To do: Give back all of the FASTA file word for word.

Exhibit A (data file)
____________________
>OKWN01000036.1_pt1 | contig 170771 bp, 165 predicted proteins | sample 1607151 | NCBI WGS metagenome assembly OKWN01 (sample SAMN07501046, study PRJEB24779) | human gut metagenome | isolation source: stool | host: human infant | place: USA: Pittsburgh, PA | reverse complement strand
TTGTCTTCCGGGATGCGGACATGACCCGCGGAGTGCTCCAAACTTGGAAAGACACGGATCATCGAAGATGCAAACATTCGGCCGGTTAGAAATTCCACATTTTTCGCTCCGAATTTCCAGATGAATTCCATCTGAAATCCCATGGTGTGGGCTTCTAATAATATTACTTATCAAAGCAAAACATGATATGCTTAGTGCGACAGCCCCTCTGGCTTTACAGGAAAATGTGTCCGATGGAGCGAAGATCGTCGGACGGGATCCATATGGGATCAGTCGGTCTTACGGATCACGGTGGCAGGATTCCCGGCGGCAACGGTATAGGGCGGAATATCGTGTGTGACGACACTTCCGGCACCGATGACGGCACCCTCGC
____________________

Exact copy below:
>OKWN01000036.1_pt1 | contig 170771 bp, 165 predicted proteins | sample 1607151 | NCBI WGS metagenome assembly OKWN01 (sample SAMN07501046, study PRJEB24779) | human gut metagenome | isolation source: stool | host: human infant | place: USA: Pittsburgh, PA | reverse complement strand
TTGTCTTCCGGGATGCGGACATGACCCGCGGAGTGCTCCAAACTTGGAAAGACACGGATCATCGAAGATGCAAACATTCGGCCGGTTAGAAATTCCACATTTTTCGCTCCGAATTTCCAGATGAATTCCATCTGAAATCCCATGGTGTGGGCTTCTAATAATATTACTTATCAAAGCAAAACATGATATGCTTAGTGCGACAGCCCCTCTGGCTTTACAGGAAAATGTGTCCGATGGAGCGAAGATCGTCGGACGGGATCCATATGGGATCAGTCGGTCTTACGGATCACGGTGGCAGGATTCCCGGCGGCAACGGTATAGGGCGGAATATCGTGTGTGACGACACTTCCGGCACCGATGACGGCACCCTCGC